President Bush's No Child Left Behind Act promises to make statewide accountability testing as perennial as spring flowers. The new law requires every state to set standards for what students should know and to annually test students on these standards by the 2005-2006 school year. In states that currently have standardized testing, the search for ways to improve students' scores is well under way and will accelerate with the new mandates. (For more on this subject, see "Standardized Testing and School Improvement" in Related Items.)
Results from a recent Public Education Network/Education Week poll indicate that nearly one in three Americans believes that the best strategy for improving students' scores is to improve teacher quality. Likewise, nearly 37% of Americans cited the quality of teachers and schools as important in determining how well educated a student is upon graduating from high school. The public's perception of the importance of teacher quality is supported by William Sanders' work with the Tennessee Value-Added Assessment System. The teacher, Sanders' research maintains, is the most important factor impacting student achievement, more important than class size, ability grouping, location of the school and other typically mentioned factors.
The Conventional Wisdom on Improving Teacher Quality
The conventional wisdom on how to improve teacher quality is to increase teachers' subject-matter knowledge and teaching skills. This is the priority of most school districts as they use their staff development resources to pay for teacher training. School districts severely affected by teacher shortages and forced over the years to hire uncertified teachers seek to reach a minimal level of teacher quality simply by hiring teachers who have proper certification. (See "Will Teacher Shortage Solutions Make the Grade?" in Related Items.)
But focusing on teacher knowledge, skills and certification, while critically important, is not enough to create excellent teachers. As students, many of us had teachers who were knowledgeable and skilled, but consistently failed to communicate what they knew in ways that allowed us to learn.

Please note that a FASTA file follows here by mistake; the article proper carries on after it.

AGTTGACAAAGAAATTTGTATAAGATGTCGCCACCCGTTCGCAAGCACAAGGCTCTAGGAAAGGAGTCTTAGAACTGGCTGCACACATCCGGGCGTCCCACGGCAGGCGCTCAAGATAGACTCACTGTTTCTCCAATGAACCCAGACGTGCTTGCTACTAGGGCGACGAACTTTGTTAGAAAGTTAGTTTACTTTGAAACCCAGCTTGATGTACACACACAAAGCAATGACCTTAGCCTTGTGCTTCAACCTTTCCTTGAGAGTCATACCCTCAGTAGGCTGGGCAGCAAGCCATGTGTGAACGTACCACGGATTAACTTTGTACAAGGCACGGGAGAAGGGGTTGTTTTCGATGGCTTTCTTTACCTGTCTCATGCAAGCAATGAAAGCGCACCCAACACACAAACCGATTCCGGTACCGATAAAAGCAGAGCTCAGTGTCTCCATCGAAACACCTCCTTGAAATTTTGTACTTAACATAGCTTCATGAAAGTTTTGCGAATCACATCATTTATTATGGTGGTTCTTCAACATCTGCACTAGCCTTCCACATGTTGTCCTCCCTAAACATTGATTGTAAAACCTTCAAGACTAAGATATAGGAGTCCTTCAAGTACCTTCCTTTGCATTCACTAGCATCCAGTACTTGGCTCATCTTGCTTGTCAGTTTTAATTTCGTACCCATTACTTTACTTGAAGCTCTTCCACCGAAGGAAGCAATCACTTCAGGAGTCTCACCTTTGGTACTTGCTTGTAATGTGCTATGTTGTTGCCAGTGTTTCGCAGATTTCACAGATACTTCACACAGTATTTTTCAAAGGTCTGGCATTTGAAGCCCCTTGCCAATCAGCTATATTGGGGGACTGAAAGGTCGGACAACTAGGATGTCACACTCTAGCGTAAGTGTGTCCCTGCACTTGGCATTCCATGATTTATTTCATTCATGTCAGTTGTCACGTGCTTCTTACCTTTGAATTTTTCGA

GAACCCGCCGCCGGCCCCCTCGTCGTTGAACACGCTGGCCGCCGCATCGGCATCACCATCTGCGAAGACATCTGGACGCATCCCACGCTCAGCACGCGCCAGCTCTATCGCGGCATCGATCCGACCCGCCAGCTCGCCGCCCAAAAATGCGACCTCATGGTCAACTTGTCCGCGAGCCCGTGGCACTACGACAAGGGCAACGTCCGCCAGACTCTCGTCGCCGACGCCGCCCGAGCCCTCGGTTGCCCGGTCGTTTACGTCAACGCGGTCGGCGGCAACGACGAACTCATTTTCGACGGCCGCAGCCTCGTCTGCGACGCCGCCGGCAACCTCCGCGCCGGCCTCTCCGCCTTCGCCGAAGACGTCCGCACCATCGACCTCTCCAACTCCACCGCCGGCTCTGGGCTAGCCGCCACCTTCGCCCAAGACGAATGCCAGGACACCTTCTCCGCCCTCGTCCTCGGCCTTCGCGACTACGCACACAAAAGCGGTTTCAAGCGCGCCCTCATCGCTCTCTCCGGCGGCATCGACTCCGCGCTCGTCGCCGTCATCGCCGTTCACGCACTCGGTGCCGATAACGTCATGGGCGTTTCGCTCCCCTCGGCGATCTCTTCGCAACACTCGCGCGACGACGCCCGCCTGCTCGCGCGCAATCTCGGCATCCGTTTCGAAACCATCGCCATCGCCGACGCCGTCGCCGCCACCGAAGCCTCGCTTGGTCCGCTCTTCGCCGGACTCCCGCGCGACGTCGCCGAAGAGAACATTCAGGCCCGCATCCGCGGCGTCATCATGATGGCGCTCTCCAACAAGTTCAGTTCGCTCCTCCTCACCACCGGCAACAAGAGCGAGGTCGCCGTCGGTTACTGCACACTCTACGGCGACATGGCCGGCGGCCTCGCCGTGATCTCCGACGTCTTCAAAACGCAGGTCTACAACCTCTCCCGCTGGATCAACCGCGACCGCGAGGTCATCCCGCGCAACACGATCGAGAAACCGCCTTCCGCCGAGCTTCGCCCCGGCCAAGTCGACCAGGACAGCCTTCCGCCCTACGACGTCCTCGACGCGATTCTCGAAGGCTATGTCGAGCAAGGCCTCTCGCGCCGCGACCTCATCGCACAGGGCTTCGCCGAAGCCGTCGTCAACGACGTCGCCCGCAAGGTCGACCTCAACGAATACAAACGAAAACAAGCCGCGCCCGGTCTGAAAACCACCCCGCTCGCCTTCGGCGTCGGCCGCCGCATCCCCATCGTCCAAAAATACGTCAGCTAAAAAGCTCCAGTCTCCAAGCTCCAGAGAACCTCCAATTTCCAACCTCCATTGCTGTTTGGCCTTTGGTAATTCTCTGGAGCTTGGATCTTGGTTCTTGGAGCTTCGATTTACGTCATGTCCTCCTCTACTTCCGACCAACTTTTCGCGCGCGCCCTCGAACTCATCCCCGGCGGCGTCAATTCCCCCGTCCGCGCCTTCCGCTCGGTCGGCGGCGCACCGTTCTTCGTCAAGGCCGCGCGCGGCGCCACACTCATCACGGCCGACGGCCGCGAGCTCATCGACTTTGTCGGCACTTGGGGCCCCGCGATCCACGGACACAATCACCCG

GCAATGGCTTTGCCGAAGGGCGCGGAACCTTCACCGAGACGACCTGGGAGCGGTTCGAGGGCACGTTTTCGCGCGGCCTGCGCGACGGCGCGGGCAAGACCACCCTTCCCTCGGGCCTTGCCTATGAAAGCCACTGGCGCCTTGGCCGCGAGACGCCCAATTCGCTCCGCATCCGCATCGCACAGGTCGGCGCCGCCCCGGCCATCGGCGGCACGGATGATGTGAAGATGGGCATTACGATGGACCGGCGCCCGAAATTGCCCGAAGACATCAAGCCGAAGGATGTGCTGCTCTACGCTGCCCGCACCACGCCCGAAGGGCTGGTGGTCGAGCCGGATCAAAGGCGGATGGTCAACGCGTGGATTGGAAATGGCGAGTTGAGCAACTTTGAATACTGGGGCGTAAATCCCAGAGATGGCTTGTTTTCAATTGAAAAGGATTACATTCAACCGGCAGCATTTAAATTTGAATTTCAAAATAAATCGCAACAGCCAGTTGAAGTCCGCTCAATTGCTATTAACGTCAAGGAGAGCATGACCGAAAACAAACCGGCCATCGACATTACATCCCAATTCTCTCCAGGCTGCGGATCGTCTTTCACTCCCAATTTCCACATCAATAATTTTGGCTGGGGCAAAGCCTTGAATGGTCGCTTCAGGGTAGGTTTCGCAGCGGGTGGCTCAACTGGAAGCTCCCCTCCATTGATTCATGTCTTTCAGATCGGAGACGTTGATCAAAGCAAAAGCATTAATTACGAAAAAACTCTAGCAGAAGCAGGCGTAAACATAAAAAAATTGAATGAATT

The Missing Link
Think for a moment of the best teachers you have ever known. What did these teachers do to make you remember them as special?
Without question, the teachers knew the subject matter and were skillful in their teaching. But chances are, the things that made these teachers special in your life were the personal qualities that made them different from other teachers. Gallup refers to these qualities as talents. Talent can be simply defined as naturally recurring patterns of thought, feeling, or behavior that can be productively applied.
Thirty years of Gallup research suggest that the most successful people in any field possess identifiable talents that set them apart from their peers. Talent vividly manifests itself in sports, as well as in the performing and visual arts. For example, Tiger Woods may be a skilled and knowledgeable golfer, but he would not be the champion that he is without natural talent. However, what seems so clear in these settings becomes cloudy when we think of teachers. Our tendency is to assume that anyone can be a teacher with the right training and determination. But the evidence, as many principals will confirm, is that the right talents for a job, when absent, are very difficult to teach. They know, like other managers, that it is easier to train people who already possess the right talents and build on them, rather than trying to develop what is not naturally there.
The Best Are Different
Through 30 years of research in more than 1,000 school districts, Gallup identified the "best" teachers, as identified by principals and student ratings. Gallup has found that the best teachers have measurable talents in three important areas:
Motivation – These talents explain why a person wants to teach and why he/she stays in teaching.
Relationships – Connections with people can occur in different ways, and these talents provide insight into how a teacher develops relationships with students, as well as colleagues and parents.
Structuring Learning – These talents describe the various ways teachers set up and stimulate learning.
The schools most likely to succeed in improving student learning will be the ones that seek ways to select teachers with the talents like their best teachers. The students in our schools deserve nothing less.
Next week, I will begin a series of articles on the specific talents that great teachers possess. I will first explore "Caring", a talent that great teachers use to develop relationships with students and impact learning.